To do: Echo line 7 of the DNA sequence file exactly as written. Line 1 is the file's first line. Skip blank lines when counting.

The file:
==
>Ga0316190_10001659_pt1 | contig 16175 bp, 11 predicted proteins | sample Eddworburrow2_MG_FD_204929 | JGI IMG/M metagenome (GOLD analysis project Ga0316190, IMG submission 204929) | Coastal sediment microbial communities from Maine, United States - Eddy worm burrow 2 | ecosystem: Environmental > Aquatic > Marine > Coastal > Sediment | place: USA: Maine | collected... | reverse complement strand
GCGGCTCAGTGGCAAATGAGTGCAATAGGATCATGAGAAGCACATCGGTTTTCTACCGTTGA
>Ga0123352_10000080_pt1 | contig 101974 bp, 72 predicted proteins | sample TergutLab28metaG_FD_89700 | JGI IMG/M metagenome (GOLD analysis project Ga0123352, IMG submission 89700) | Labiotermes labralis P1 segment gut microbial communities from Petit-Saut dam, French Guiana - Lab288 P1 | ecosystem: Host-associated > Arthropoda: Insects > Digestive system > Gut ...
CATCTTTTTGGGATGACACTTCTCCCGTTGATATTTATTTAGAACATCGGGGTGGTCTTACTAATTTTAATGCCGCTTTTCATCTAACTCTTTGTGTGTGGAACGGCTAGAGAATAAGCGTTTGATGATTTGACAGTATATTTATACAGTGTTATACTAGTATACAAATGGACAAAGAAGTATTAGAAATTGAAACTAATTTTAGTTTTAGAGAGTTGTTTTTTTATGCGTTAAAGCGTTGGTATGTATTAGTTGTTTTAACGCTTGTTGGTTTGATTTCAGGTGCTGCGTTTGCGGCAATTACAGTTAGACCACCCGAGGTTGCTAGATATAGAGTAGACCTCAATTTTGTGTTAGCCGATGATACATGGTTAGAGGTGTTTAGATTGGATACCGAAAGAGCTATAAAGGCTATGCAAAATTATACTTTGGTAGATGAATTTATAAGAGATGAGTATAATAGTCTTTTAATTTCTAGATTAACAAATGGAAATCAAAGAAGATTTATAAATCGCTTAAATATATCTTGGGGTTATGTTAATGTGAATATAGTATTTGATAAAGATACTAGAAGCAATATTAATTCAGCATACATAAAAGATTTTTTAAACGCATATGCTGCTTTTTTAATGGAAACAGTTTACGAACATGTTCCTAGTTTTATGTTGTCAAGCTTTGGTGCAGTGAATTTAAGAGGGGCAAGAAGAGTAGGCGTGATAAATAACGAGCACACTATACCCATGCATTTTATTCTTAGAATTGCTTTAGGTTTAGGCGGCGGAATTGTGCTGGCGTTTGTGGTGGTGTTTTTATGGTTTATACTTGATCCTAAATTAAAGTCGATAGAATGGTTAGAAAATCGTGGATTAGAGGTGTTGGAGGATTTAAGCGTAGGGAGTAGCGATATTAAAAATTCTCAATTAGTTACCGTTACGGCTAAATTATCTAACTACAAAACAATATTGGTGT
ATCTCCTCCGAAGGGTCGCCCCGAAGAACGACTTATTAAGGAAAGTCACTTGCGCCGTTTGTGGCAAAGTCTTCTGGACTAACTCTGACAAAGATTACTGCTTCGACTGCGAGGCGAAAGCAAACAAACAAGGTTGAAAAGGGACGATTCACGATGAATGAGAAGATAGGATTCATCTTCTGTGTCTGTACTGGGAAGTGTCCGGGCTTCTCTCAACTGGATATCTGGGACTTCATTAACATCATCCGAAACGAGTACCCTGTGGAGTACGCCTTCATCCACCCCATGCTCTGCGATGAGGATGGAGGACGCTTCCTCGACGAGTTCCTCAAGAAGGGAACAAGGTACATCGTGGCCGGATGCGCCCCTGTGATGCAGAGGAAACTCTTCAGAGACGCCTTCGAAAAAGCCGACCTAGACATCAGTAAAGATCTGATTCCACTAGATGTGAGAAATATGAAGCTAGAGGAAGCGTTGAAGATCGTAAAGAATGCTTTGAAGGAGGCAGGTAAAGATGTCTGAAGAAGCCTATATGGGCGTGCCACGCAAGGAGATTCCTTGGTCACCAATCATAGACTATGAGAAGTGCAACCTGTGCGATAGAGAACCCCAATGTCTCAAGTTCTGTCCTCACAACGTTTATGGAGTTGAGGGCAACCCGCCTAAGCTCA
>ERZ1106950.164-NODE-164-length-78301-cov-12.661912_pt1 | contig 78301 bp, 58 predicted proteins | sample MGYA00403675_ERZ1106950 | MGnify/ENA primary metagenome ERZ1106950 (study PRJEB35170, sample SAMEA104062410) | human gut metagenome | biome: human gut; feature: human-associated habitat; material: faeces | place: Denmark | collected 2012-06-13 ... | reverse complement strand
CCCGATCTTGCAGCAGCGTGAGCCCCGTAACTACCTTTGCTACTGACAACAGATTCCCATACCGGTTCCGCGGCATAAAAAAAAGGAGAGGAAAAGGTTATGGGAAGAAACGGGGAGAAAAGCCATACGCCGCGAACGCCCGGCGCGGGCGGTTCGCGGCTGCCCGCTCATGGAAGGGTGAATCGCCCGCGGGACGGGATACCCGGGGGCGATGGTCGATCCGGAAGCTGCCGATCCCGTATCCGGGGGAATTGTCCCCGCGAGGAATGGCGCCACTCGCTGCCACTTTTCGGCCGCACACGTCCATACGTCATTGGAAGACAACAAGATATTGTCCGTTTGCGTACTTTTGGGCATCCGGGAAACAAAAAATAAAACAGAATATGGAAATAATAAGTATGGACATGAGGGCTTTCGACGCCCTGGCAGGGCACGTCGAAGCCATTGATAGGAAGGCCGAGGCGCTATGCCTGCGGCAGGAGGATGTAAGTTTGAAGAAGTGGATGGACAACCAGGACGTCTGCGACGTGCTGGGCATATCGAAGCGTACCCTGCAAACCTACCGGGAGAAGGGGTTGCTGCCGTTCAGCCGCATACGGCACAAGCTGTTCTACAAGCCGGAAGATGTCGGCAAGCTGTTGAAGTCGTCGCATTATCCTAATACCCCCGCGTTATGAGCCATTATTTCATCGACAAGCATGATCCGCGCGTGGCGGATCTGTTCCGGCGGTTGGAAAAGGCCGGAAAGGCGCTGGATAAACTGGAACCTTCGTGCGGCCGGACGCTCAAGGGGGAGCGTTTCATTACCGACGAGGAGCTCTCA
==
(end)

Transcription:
CCCGATCTTGCAGCAGCGTGAGCCCCGTAACTACCTTTGCTACTGACAACAGATTCCCATACCGGTTCCGCGGCATAAAAAAAAGGAGAGGAAAAGGTTATGGGAAGAAACGGGGAGAAAAGCCATACGCCGCGAACGCCCGGCGCGGGCGGTTCGCGGCTGCCCGCTCATGGAAGGGTGAATCGCCCGCGGGACGGGATACCCGGGGGCGATGGTCGATCCGGAAGCTGCCGATCCCGTATCCGGGGGAATTGTCCCCGCGAGGAATGGCGCCACTCGCTGCCACTTTTCGGCCGCACACGTCCATACGTCATTGGAAGACAACAAGATATTGTCCGTTTGCGTACTTTTGGGCATCCGGGAAACAAAAAATAAAACAGAATATGGAAATAATAAGTATGGACATGAGGGCTTTCGACGCCCTGGCAGGGCACGTCGAAGCCATTGATAGGAAGGCCGAGGCGCTATGCCTGCGGCAGGAGGATGTAAGTTTGAAGAAGTGGATGGACAACCAGGACGTCTGCGACGTGCTGGGCATATCGAAGCGTACCCTGCAAACCTACCGGGAGAAGGGGTTGCTGCCGTTCAGCCGCATACGGCACAAGCTGTTCTACAAGCCGGAAGATGTCGGCAAGCTGTTGAAGTCGTCGCATTATCCTAATACCCCCGCGTTATGAGCCATTATTTCATCGACAAGCATGATCCGCGCGTGGCGGATCTGTTCCGGCGGTTGGAAAAGGCCGGAAAGGCGCTGGATAAACTGGAACCTTCGTGCGGCCGGACGCTCAAGGGGGAGCGTTTCATTACCGACGAGGAGCTCTCA